China’s new STAR Board has been in the headlines since debuting on July 15. In the Q&A below, we take a closer look at how the exchange fits into China’s longer-term strategy, and the implications for foreign investors and the Chinese economy.
A. The STAR Board is being called China’s version of the NASDAQ exchange. STAR stands for Shanghai Stock Exchange Science and Technology Innovation Board and is intended to be a subset of the Shanghai Exchange focusing on the most innovative companies (hence the NASDAQ comparisons). In addition to promoting innovative Chinese companies, this exchange is also an opportunity for China to experiment with several exchange mechanisms not currently available on other Chinese exchanges. These include wider price limits, allowance of loss-making companies to IPO, and unequal voting structures. Chinese President Xi Jinping personally advocated for the opening of this exchange, and his perceived support has likely contributed to the speculation in this market since its launch.
A. The application process for listing began in March and the market reports to have already received more than 150 applications. Of those, there have been more than 25 IPOs, and several more companies are approved and ready to IPO shortly. While this will be many companies’ initial listing, some Hong Kong listed companies may choose to dual-list to raise additional capital within the local market. For example, one company already listed in Hong Kong chose to dual-list on the STAR Board and saw its stock appreciate by more than 100% during its IPO with the equity continuing to trade at a substantial premium on the STAR Board relative to the Hong Kong listing.
On the STAR Board’s first day of trading, the 25 listed companies raised $5.4 billion in new capital and saw their average share price increase by 140%. As we are a global investor with the ability to navigate multiple markets, the STAR Board may not appeal to us today given the valuations and premiums, but conditions may change in the future.
A. Currently, there is limited access for foreign investors via QFII license. We expect access will evolve in a similar manner to the Shanghai and Shenzhen exchanges. Domestic retail investors with an investment account greater than RMB500,000 ($71,000) and two years of trading history are allowed to participate. The Shanghai Stock Exchange has estimated this group to be less than three million retail investors.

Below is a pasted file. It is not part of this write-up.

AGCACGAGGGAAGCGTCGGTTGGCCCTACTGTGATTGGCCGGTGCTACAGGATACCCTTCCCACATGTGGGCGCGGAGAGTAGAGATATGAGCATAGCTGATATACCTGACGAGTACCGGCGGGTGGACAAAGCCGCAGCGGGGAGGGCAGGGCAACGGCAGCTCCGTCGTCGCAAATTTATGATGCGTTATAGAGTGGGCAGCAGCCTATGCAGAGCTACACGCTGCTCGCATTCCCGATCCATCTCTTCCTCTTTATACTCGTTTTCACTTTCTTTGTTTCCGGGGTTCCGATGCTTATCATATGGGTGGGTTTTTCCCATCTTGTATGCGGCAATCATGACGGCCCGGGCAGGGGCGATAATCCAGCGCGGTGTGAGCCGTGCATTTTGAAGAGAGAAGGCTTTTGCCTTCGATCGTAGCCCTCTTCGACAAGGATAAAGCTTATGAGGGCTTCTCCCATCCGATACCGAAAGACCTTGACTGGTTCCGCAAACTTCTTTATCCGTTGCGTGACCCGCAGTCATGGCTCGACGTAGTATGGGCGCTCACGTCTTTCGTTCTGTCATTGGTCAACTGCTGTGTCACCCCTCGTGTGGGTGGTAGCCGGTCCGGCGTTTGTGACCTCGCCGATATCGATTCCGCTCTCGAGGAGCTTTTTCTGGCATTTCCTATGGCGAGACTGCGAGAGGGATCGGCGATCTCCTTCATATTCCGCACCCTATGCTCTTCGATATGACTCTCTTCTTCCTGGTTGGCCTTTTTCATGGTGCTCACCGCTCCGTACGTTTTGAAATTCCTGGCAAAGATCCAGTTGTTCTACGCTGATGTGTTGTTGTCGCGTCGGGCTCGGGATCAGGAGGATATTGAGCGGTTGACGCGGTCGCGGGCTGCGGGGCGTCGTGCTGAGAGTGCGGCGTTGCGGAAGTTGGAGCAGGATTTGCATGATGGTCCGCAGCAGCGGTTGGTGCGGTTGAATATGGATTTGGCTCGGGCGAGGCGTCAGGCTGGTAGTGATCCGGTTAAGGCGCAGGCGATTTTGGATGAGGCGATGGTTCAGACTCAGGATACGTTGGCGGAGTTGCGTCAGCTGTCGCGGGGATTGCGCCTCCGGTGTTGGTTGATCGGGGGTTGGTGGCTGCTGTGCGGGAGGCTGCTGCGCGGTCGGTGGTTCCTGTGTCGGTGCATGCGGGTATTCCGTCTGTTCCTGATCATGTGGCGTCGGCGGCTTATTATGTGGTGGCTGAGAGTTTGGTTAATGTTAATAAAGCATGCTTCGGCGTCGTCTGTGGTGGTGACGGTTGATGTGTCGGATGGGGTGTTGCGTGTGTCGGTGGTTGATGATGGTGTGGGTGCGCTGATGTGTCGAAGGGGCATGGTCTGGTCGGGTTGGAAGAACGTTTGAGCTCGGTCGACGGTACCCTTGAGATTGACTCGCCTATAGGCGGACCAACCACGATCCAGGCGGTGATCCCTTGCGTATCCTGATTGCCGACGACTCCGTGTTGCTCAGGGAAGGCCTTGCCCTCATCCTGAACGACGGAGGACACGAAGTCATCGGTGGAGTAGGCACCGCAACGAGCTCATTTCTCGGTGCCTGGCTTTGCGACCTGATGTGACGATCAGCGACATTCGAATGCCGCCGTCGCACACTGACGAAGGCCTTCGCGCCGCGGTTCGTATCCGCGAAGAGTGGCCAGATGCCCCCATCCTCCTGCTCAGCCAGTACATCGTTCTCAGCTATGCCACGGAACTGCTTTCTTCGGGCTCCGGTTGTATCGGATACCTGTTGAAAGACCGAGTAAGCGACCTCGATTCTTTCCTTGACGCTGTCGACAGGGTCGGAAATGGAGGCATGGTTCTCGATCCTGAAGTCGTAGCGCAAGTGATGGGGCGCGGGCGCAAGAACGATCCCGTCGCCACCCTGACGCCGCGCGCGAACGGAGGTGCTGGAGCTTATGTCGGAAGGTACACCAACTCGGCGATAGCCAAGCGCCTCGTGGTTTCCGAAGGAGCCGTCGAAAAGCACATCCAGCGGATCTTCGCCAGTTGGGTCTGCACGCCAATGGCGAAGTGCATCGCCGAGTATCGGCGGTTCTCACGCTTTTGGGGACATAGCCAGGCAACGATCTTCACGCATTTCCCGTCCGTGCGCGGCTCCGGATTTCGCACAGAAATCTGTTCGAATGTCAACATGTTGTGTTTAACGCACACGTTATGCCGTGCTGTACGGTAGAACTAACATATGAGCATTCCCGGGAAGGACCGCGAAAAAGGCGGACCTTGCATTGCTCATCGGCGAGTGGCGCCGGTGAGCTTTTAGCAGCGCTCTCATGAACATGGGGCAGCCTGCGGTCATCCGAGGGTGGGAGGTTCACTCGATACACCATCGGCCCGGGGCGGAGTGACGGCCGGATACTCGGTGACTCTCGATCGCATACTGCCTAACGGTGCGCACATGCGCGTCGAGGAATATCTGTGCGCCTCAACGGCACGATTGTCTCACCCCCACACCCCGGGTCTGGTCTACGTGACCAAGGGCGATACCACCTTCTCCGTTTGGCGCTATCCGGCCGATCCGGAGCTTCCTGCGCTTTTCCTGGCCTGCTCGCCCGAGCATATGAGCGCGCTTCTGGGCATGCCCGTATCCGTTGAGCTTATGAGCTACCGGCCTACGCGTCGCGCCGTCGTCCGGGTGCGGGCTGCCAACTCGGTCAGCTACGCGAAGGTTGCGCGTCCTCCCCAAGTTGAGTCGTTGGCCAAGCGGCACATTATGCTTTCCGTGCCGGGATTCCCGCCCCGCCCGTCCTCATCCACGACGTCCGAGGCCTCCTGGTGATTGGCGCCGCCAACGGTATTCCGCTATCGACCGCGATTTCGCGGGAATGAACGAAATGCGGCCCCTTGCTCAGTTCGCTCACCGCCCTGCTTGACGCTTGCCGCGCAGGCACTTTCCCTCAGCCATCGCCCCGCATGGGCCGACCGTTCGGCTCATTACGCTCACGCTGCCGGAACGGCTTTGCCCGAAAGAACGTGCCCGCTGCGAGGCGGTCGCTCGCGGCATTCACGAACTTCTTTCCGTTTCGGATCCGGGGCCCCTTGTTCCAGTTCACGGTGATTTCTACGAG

The Exchange believes institutional involvement will promote the stability and growth of the STAR Board. IPO allocations are being favored toward institutional investors, with 57% of initial allocations going to Institutional investors and an additional 15% to strategic investors with a one-year lock-up. The next Stock Connect Northbound eligibility review would be December 2019, which is the earliest we’d expect these stocks to be included in the current A-Share Stock Connect program if they meet other eligibility criteria.
A. The direct near-term impact is minimal, but like many reforms in China, the STAR Board provides insights into the priorities of China’s leadership and where future resources could be allocated. We believe the STAR Board launch aligns with many recently implemented financial reforms designed to deepen domestic capital markets, which should increase companies’ ability to raise capital while also increasing China’s overall attractiveness as a destination for capital. Given some of the limitations of China’s capital markets, several high-profile IPOs have chosen to list on Hong Kong and NASDAQ exchanges. China would prefer to have the next generation of innovative companies listed on local exchanges, increasing China’s attractiveness as a destination for capital and investment and allowing for more local participation.
Over the medium term, should the STAR Board become eligible through the A-Share Stock Connect program, it could increase the opportunity set of interesting and innovative growth businesses in China for investment consideration. We are also monitoring the impact this may have on Hong Kong’s importance as a capital center for China, which would impact companies currently benefitting from this relationship.
Longer term, the STAR Board shows that China continues to execute on a strategy of rebalancing from an export-oriented and investment-based economy to a consumption-and-services-based economy. This transition would continue to drive its current account from surplus to deficit, which will necessitate increased capital inflows to maintain balance of payments. In simpler terms, China will no longer be saving as much domestically, so it needs savings from the rest of the world to help fund the increase in consumption. This can come in the form of foreign direct investment or portfolio flows, which would require deeper capital market including equities. The latter is where STAR Board can play a part, though it’s a relatively small part and much more progress will be needed in other areas.
Opinions, estimates, forecasts, and statements of financial market trends that are based on current market conditions constitute our judgment and are subject to change without notice. The views and strategies described may not be suitable for all investors. References to specific securities, asset classes and financial markets are for illustrative purposes only and are not intended to be, and should not be interpreted as, recommendations.
As a result of political or economic instability in foreign countries, there can be special risks associated with investing in foreign securities, including fluctuations in currency exchange rates, increased price volatility and difficulty obtaining information. In addition, emerging markets may present additional risk due to potential for greater economic and political instability in less developed countries.
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